Tuesday, 19 January 2010

A Year of Biodiversity

The UN have designated 2010 “International Year of Biodiversity” in recognition of both its importance to all life on Earth, including the human species, and its increasing loss – mainly due to human activities such as deforestation, industrial monoculture food production, habitat pollution and climate impacts. The website declares the designation “is a celebration of life on earth and of the value of biodiversity for our lives. The world is invited to take action in 2010 to safeguard the variety of life on earth: biodiversity.”

“Why is it so important?”

Humans are but one animal within the Earth’s diverse flora & fauna, however there is one huge difference between our species and all others – we have the ability to protect or destroy the natural diversity. We depend upon the networks of other living species for food, fuel, health & wealth. Whether your belief in how this arose is through Darwinian evolution, or in the design of nature by a creator God or gods, there is no living organism on this planet which does not perform some service to others, and it is to our own detriment to endanger these networks – whether deliberately or unwittingly.

“Yes, but what good can I do?”

The main International Year of Biodiversity website urges us to do just one thing towards biodiversity, and gives a huge list of what we might pledge to do - from creating a wildflower meadow, planting a window box, not mowing part of our lawns, applying for an allotment, tackling Japanese Knotweed see here for more information on this), to encouraging bats.

The UK’s IYB website, hosted by the Natural History Museum, explains how we can all get involved. There’s information on saving the British dormouse; how to build a bug hotel in the autumn to help insect over-winter; joining in with the Big Wildlife Garden (more of this below); looking for lichens; enemy invaders (helping to monitor non-native species of ladybirds) and counting banded snails as part of Evolution Megalab, being run by the Open University, supported by the Royal Society.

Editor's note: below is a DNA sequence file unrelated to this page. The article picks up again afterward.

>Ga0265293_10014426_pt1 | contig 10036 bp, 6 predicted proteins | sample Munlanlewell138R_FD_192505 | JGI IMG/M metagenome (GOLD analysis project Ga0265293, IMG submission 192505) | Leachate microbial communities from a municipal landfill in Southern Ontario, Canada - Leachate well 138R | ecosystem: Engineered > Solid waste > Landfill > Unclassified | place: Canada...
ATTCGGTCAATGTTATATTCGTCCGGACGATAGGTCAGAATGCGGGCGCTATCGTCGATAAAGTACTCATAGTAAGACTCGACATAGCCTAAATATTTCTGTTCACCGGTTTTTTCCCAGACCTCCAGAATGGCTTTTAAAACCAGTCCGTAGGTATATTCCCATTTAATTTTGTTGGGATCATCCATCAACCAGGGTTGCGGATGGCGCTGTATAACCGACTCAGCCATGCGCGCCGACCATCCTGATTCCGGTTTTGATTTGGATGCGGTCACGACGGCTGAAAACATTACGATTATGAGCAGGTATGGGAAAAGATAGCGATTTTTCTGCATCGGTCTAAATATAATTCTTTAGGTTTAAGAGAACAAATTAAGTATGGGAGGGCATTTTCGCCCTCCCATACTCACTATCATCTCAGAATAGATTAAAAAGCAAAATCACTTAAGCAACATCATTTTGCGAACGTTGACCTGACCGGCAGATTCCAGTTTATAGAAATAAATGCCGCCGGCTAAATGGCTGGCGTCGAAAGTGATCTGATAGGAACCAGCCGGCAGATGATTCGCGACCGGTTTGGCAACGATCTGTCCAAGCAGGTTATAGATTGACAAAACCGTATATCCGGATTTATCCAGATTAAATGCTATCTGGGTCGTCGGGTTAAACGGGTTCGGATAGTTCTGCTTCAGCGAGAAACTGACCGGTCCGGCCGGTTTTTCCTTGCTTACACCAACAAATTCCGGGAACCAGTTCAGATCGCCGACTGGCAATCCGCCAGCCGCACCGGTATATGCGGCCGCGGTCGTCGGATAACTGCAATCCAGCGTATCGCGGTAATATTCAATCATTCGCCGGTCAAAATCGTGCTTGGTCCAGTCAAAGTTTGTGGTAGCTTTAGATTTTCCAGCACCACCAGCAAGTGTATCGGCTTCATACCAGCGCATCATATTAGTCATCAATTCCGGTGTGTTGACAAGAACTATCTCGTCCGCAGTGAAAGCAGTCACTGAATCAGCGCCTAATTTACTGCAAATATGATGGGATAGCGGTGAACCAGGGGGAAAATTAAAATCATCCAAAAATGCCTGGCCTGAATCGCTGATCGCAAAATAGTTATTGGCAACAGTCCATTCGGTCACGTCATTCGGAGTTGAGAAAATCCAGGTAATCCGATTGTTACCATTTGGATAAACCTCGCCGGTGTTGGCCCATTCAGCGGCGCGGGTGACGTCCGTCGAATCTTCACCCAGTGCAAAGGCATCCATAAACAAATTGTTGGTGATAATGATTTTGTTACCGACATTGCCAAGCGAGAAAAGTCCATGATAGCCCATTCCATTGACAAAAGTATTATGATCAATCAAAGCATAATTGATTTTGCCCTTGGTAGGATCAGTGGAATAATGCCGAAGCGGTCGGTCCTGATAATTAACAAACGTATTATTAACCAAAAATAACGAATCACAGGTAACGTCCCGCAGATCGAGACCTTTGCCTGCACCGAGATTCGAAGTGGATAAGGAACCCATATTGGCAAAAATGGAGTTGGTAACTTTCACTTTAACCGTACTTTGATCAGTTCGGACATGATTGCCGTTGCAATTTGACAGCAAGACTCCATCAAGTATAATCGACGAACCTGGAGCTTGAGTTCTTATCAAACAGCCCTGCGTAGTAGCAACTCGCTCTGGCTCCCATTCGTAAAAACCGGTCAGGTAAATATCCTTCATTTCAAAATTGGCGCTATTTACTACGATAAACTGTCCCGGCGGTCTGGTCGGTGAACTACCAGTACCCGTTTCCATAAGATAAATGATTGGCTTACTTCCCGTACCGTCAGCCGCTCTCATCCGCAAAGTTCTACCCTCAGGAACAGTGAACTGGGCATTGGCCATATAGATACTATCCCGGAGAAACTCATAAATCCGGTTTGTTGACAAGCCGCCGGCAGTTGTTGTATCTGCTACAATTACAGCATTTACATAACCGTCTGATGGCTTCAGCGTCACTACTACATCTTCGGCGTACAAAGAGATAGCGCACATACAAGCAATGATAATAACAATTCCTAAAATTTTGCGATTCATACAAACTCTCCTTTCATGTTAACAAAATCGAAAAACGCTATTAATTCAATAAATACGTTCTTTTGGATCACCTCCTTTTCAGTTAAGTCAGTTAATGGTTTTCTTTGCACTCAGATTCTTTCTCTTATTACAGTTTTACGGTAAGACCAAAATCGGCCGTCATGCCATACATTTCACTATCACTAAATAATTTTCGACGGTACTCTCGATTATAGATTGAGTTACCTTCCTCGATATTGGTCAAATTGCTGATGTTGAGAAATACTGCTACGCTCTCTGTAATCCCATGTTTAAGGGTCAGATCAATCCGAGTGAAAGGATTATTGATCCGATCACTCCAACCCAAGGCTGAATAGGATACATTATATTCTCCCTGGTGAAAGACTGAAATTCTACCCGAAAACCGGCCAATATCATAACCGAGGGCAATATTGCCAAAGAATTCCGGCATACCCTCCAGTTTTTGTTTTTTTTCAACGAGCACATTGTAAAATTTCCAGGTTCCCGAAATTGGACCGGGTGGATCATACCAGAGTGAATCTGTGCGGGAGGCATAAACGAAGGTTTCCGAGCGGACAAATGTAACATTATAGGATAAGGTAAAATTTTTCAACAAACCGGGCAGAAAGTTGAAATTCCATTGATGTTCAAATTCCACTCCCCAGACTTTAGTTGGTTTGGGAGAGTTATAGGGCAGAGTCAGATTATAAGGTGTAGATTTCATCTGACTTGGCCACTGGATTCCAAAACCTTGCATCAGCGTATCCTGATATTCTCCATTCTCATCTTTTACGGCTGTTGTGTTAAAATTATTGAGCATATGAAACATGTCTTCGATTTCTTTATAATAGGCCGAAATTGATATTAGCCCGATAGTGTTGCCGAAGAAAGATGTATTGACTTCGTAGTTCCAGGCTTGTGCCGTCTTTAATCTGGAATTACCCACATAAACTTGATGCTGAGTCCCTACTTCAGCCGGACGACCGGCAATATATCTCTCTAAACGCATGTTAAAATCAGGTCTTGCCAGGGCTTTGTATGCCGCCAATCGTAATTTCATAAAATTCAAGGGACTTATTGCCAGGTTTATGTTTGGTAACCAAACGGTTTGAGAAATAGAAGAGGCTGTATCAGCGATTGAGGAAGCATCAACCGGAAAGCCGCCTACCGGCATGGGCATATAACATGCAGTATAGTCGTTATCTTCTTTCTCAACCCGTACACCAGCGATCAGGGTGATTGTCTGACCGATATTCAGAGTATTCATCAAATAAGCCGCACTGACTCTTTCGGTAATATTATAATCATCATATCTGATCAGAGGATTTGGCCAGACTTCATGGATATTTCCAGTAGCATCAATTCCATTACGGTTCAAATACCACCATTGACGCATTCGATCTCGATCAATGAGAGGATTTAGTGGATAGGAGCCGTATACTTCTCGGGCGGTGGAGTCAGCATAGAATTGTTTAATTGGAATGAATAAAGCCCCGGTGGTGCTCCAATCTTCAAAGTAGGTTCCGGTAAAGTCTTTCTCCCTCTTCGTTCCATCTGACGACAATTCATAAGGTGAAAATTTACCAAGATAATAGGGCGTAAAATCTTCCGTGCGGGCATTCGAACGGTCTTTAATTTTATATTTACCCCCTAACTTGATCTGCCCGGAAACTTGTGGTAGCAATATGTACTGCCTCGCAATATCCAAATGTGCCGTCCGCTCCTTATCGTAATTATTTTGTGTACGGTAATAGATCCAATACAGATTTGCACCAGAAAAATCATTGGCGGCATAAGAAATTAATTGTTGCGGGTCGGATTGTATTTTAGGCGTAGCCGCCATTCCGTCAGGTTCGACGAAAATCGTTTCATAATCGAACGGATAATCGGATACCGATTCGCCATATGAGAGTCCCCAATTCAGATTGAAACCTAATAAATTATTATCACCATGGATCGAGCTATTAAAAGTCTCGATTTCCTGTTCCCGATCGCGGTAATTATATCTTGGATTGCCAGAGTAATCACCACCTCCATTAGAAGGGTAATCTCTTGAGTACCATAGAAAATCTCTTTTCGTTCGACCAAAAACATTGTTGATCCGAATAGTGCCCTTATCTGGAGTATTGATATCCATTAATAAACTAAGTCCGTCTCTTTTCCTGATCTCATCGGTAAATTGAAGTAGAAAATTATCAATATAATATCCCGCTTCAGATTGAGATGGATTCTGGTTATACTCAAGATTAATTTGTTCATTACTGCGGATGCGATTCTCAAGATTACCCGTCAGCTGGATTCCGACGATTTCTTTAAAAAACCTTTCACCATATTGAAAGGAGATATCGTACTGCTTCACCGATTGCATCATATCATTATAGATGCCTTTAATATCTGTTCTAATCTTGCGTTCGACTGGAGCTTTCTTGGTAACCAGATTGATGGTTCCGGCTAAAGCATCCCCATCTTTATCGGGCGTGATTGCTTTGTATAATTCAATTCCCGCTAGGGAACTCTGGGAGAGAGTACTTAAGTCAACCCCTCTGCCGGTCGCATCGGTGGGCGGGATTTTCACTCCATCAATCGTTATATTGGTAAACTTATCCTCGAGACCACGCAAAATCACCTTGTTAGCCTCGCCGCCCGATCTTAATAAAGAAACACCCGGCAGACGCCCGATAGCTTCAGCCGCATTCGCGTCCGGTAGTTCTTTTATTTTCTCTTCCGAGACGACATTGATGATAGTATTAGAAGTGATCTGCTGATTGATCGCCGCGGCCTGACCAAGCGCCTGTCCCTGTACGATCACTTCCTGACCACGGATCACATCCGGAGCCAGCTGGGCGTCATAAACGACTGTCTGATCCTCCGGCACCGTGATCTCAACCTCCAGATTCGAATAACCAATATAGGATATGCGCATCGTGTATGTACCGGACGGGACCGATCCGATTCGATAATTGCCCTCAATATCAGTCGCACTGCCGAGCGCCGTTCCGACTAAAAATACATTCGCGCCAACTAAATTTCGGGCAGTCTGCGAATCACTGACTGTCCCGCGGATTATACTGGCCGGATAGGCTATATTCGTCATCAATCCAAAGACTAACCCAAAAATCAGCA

The Big Wildlife Garden

Natural England are running this campaign which recognises two major aspects - the important part gardens play as habitats for many species, and that gardening in a wildlife-friendly way can increase the diversity of plants and animals. This is a topic I’ve alluded to several times here, such as growing fruits in my front garden, growing veggies in window boxes, and (not) tidying the garden for winter.

You can register your own garden here as part of the Big Wildlife Garden and gain points for the things you do to encourage wildlife - even just leaving a patch of nettles (which hosts 40 species of insects, including some of our most colourful butterflies) - building up your score towards Bronze, Silver, Gold and Green award levels. There’s an online forum too, to share ideas from other organisations.

School Wildlife Gardens